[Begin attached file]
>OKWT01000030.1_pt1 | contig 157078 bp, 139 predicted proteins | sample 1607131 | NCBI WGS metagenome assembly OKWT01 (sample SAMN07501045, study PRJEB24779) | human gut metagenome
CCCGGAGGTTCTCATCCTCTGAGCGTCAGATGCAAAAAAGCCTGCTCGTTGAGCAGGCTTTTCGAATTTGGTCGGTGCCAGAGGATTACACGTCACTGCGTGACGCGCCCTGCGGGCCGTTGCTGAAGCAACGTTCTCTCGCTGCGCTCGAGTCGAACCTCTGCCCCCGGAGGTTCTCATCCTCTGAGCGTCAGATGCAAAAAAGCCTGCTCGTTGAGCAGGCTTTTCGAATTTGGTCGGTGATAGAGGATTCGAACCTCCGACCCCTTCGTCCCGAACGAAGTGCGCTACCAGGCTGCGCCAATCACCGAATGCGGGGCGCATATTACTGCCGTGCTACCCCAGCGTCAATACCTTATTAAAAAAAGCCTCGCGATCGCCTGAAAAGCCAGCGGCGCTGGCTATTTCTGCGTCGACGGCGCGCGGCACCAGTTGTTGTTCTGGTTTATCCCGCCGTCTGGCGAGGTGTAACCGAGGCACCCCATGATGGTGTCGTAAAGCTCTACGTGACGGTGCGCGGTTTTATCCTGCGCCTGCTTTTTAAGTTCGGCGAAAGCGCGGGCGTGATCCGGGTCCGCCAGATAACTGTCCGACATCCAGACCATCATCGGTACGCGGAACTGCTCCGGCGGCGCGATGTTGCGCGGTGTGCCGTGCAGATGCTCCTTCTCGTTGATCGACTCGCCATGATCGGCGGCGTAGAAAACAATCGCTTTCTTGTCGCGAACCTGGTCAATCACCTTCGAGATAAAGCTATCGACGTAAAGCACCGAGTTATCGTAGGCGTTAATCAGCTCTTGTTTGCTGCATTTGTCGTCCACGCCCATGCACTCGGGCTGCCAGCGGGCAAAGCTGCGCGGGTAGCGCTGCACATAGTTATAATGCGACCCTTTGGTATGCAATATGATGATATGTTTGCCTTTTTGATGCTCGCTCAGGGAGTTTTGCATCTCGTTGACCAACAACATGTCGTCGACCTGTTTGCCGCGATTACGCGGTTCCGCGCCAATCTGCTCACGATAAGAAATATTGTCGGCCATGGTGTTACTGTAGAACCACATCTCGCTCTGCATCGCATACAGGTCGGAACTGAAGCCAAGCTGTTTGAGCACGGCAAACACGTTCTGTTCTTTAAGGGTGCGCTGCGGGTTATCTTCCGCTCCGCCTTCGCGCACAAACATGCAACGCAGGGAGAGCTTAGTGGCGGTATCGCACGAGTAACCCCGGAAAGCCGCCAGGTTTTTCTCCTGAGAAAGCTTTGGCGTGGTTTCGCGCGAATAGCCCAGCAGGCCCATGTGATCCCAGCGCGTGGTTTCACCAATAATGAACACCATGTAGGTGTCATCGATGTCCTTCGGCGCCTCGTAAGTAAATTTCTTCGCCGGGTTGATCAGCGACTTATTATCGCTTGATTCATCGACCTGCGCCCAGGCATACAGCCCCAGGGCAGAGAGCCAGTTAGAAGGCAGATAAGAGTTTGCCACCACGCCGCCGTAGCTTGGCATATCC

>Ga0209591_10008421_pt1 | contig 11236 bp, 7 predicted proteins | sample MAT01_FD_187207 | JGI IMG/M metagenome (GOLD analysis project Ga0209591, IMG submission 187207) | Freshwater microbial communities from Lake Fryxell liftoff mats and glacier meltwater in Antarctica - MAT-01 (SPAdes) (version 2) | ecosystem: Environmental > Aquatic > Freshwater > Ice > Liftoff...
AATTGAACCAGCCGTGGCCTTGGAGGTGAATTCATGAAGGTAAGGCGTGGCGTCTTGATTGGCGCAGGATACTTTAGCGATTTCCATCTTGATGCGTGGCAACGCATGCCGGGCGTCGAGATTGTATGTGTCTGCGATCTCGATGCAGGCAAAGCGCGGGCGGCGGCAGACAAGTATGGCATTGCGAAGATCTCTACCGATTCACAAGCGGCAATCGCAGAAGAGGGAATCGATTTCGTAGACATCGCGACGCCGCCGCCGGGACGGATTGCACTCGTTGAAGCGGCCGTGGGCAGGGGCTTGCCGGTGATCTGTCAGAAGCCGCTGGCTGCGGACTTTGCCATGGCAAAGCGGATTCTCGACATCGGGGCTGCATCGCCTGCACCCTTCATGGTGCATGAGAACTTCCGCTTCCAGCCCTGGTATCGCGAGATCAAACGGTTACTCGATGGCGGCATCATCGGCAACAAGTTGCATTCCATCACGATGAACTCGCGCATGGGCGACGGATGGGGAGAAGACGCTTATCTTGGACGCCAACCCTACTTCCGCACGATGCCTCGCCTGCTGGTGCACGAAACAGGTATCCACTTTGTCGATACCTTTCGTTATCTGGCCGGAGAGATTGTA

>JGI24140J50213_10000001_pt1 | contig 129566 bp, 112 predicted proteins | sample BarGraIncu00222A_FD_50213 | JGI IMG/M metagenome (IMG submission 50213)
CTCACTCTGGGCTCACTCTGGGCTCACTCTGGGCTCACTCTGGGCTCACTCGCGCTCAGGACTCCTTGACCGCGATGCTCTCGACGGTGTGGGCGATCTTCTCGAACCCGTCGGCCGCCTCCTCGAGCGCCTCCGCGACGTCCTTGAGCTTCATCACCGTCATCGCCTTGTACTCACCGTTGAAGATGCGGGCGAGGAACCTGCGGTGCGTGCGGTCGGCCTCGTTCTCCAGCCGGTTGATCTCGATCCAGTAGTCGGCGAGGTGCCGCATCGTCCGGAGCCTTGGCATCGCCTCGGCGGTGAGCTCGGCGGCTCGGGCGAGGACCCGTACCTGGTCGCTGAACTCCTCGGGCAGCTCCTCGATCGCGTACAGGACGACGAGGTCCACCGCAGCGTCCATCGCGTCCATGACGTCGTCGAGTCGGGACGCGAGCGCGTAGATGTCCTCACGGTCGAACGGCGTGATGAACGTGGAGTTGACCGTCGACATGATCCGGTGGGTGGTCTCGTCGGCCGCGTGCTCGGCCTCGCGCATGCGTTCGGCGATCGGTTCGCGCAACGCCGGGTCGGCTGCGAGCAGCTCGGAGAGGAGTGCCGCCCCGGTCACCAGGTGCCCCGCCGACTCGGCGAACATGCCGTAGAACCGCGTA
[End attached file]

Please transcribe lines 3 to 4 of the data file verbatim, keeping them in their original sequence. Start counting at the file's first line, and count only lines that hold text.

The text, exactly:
>Ga0209591_10008421_pt1 | contig 11236 bp, 7 predicted proteins | sample MAT01_FD_187207 | JGI IMG/M metagenome (GOLD analysis project Ga0209591, IMG submission 187207) | Freshwater microbial communities from Lake Fryxell liftoff mats and glacier meltwater in Antarctica - MAT-01 (SPAdes) (version 2) | ecosystem: Environmental > Aquatic > Freshwater > Ice > Liftoff...
AATTGAACCAGCCGTGGCCTTGGAGGTGAATTCATGAAGGTAAGGCGTGGCGTCTTGATTGGCGCAGGATACTTTAGCGATTTCCATCTTGATGCGTGGCAACGCATGCCGGGCGTCGAGATTGTATGTGTCTGCGATCTCGATGCAGGCAAAGCGCGGGCGGCGGCAGACAAGTATGGCATTGCGAAGATCTCTACCGATTCACAAGCGGCAATCGCAGAAGAGGGAATCGATTTCGTAGACATCGCGACGCCGCCGCCGGGACGGATTGCACTCGTTGAAGCGGCCGTGGGCAGGGGCTTGCCGGTGATCTGTCAGAAGCCGCTGGCTGCGGACTTTGCCATGGCAAAGCGGATTCTCGACATCGGGGCTGCATCGCCTGCACCCTTCATGGTGCATGAGAACTTCCGCTTCCAGCCCTGGTATCGCGAGATCAAACGGTTACTCGATGGCGGCATCATCGGCAACAAGTTGCATTCCATCACGATGAACTCGCGCATGGGCGACGGATGGGGAGAAGACGCTTATCTTGGACGCCAACCCTACTTCCGCACGATGCCTCGCCTGCTGGTGCACGAAACAGGTATCCACTTTGTCGATACCTTTCGTTATCTGGCCGGAGAGATTGTA